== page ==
I hope you'll forgive me if I consider "boilerplate sci-fi action movie pits middle-aged assassin against himself but younger" to be sufficient for a plot recap, because the story of Gemini Man isn't by any remote sense its most engaging aspect. For that, we should instead turn to its action scenes, which are by and large very lovely, and more than worthy of the director of Crouching Tiger, Hidden Dragon, now working in a more self-consciously classicist mode. American cinema over the last several years has largely taken one of two different forms: CGI-poisoned setpieces chopped into small pieces in the editing room to hide the fact that the stars can't do action stunts, or big honking gonzo stunt spectaculars chopped into slightly less-small pieces to amp up the sense of impact. Gemini Man has one thing that I guess qualifies as a gonzo stunt that has presumably been sweetened with CGI -  a flip kick performed by a gentleman who has left a motorcyle attached to the end of his leg - but almost all of the fights are pared-down and simple matters of people moving their fists, shooting quickly around corners, and dodging things that do not look like they could be dodged. And they do this in shots that are, by the standards of 2010s action cinema, kind of long. I mean, we're not talking European art cinema here. There's still a hell of a lot of cutting; it's just that there is not so much of the hell of a lot of cutting, and it's almost stately in a weird, wonderful way. The film is explicitly about the toll that time takes on the human body, and how science can augment human bodies; that its filming style would thus accentuate human bodies feels exactly right and comforting. This wouldn't matter if it wasn't also good action, of course, but it is. Small, and not very showy at all. But good, well-built, impressively tangible and (relatively) earthbound action.

Maybe we can thank Lee's sensibilities for this; it seems just as likely that the explanation lies in the film's status as a tech demo for the notorious high frame-rate 3-D cinema that hasn't gotten such a widespread showcase in the seven years since everybody despised it in The Hobbit: An Unexpected Journey. I was certainly content to join in the condemnation back then; I am now happy and at least a little bit surprised to find myself singing the praises. To be sure, Gemini Man isn't The Hobbit; the 2012 film was projected at 48 frames per second, compared to 60 frames per second for the film, which doesn't seem like it should make a difference, but who knows, maybe it does. Maybe when Avatar 2: Avatars finally comes out several decades from now, James Cameron will figure out a way to boost that shit up to like 300 frames per second and it will the most beautiful thing we have ever seen. My better suspicion is that Gemini Man isn't a fantasy movie with wizards and elves and magical swords. It's a film that wants to feel grounded, wants us to feel the physical weight of Will Smith's 51-year-old body, and I mean, it does that. That's what high frame-rate does: it makes 3-D seem smoother and more present, makes the lighting brighter and the image crisper, makes everything feel more unpleasantly, persistently real. For me, that worked here; it worked in every single shot with water and doubly so for the shots under water (in fact, I can tell you the exact moment I became a convert: a shot below the water, looking up at two bodies falling into it, and the slowness of their floating movements and the extreme sense of too much realistic depth gave me an almost delirious awareness of the space). It very emphatically worked in every single action sequence; first-person motorcyle shots, and shots of explosions that feel bizarrely real, and bullets flying out of gatling guns like lasers. It's not immersive; far from it, it makes it feel sort of obvious that we're watching stuntmen and special effects. But it also makes the work of those stuntmen and those effects artists feel more dangerous and palpable and visceral than I'd have imagined possible. I got worked up watching the film, not from motion sickness like I expected, but from feeling like this was all too present, too much in my face, and that's an amazing feeling to get at a movie.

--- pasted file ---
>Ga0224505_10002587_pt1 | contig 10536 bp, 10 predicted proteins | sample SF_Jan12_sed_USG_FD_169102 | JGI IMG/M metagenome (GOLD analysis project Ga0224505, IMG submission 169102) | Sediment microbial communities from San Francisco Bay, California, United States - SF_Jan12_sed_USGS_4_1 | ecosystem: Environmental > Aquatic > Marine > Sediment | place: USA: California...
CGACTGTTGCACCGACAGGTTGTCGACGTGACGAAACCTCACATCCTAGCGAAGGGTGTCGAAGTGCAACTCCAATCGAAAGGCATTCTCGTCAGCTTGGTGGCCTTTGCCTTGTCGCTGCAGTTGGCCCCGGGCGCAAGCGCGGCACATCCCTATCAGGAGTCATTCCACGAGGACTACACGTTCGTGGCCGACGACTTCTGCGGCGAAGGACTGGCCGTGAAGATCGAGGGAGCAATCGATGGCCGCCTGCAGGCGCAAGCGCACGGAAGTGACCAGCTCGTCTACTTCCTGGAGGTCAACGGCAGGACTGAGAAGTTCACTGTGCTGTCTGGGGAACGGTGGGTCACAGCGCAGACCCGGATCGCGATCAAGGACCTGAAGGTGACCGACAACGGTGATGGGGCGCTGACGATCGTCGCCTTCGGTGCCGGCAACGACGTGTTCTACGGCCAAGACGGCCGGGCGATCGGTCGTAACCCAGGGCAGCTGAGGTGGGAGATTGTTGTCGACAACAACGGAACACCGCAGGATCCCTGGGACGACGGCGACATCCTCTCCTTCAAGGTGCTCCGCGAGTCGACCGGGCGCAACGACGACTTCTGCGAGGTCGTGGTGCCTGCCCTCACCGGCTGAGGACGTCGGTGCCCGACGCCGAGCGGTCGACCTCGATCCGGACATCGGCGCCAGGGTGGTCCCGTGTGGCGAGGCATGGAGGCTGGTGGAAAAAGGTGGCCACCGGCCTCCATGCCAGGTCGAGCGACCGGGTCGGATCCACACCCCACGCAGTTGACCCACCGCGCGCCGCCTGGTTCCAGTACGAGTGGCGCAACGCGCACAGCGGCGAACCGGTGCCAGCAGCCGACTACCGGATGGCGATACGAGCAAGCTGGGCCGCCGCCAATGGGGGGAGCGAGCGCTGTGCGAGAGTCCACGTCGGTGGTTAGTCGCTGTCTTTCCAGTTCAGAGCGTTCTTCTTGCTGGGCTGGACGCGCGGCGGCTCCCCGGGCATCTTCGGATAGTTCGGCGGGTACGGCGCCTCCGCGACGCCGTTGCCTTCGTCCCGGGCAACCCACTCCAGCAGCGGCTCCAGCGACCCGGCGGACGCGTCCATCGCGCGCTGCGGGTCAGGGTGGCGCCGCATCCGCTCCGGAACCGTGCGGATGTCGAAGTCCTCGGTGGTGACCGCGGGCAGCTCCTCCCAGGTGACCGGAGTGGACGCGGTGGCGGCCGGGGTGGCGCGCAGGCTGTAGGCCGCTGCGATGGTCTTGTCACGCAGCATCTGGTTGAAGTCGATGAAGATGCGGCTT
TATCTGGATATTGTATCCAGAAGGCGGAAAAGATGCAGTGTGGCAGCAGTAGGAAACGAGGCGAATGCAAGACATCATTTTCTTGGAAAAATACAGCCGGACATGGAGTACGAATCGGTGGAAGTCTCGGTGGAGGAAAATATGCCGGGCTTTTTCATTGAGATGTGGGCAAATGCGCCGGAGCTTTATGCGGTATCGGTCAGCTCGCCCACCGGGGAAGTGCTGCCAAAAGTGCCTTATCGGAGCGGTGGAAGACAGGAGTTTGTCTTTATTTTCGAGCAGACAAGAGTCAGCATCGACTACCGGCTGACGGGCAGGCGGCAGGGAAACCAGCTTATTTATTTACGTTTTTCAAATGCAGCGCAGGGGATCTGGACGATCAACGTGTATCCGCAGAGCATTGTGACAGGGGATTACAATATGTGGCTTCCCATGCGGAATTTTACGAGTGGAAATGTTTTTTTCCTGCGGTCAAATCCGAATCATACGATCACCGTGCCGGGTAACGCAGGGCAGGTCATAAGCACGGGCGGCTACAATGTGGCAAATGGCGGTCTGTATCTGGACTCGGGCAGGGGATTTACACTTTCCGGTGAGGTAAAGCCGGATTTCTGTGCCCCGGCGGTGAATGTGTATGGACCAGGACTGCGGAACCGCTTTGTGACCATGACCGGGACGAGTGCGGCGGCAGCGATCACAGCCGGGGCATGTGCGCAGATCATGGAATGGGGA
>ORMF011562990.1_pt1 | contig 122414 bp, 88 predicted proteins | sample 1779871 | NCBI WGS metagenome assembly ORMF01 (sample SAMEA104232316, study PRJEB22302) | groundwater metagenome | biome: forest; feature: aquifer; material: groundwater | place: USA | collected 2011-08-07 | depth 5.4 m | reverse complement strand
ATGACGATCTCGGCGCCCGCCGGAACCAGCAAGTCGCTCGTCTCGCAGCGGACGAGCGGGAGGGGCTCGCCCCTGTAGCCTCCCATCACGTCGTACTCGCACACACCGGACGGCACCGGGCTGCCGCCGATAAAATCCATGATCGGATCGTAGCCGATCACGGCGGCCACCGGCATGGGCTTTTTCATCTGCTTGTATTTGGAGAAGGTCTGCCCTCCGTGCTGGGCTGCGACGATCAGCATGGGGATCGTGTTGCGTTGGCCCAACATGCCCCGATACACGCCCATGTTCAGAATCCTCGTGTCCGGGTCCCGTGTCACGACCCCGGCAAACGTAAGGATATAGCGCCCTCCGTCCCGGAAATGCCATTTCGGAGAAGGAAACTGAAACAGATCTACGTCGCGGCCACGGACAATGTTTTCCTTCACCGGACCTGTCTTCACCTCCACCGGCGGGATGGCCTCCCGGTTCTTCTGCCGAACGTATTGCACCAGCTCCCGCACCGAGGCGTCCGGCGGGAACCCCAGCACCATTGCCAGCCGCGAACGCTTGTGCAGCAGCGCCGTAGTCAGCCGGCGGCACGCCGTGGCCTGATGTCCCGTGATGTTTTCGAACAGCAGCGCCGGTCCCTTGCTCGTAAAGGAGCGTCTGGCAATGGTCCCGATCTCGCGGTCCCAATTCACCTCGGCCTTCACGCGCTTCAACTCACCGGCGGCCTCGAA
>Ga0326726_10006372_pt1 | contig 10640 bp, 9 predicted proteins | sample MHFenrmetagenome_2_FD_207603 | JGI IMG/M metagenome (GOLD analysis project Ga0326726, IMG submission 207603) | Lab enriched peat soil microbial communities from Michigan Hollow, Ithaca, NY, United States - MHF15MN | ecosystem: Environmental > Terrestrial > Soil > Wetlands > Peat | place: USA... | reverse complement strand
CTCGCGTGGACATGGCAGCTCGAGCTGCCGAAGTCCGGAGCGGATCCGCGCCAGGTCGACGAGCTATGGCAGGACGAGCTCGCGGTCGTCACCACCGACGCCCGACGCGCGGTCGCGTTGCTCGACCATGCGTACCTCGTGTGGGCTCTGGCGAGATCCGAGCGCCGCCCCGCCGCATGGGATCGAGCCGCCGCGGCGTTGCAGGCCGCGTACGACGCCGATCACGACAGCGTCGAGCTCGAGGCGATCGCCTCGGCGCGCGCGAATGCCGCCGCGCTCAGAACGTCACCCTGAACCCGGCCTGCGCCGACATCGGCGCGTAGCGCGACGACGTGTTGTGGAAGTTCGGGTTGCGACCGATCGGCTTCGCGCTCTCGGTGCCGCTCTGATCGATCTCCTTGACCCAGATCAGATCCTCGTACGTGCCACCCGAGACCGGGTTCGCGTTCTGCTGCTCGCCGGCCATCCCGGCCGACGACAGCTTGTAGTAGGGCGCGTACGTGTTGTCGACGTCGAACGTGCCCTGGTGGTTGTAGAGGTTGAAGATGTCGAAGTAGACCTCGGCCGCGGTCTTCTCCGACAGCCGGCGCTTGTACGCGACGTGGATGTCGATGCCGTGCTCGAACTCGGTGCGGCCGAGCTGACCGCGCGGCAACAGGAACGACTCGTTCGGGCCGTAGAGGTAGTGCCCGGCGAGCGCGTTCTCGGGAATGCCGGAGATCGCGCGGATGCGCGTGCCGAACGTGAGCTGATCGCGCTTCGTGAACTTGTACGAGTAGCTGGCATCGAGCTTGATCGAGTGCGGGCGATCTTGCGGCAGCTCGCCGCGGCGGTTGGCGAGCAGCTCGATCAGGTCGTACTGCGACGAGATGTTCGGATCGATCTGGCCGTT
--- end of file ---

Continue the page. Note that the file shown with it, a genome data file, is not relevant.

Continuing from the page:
What the tech doesn't work for is dialogue scenes, and those are the majority of the film, but I got used to them pretty quickly. It maybe actually helps that the script is kind of cheesy, full of enormously solemn declarations of theme (Theme #1: Face your fears rather than let them control you. Theme #2: Dads suck), that Smith, Mary Elizabeth Winstead (as the plucky sidekick, who is pointedly kept from becoming his romantic interest), Benedict Wong (as the warm-hearted comic-relief buddy), and Clive Owen (as the militaristic villain, invested with a weird amount of recognisable humanity by the actor and director) intone with what I elect to believe is a knowing embrace of how strained the dialogue is. It's a hugely square movie, very on the nose, very grave, devoid of nuance; but the squareness feels oddly of a piece with how much Lee is willing to keep things small-ish. Anyway, the point being, it's all a bit cornball, and while I don't think the film is mocking itself, I also think it's inviting us to enjoy it as a form of earnest kitsch. So if it feels a little fake-ey due to the high frame-rate, well, it's not like one was going to ever fully emotionally invest in it. It's a matinee movie, meant to be dazzling and shiny and silly, and it basically is, all the ponderous gravity of its story and music and dialogue to the contrary. I kind of loved it a little bit; basic, solid, square action movies aren't common, and one that idly manages to serve as a commentary on Will Smith's movie star status and a quarter century of aging while providing its theme-park thrills is a rare treat indeed. It's such a gratifying movie, and one so entirely allergic to a modicum of cynicism, that I was happy to overlook how it's also not actually good.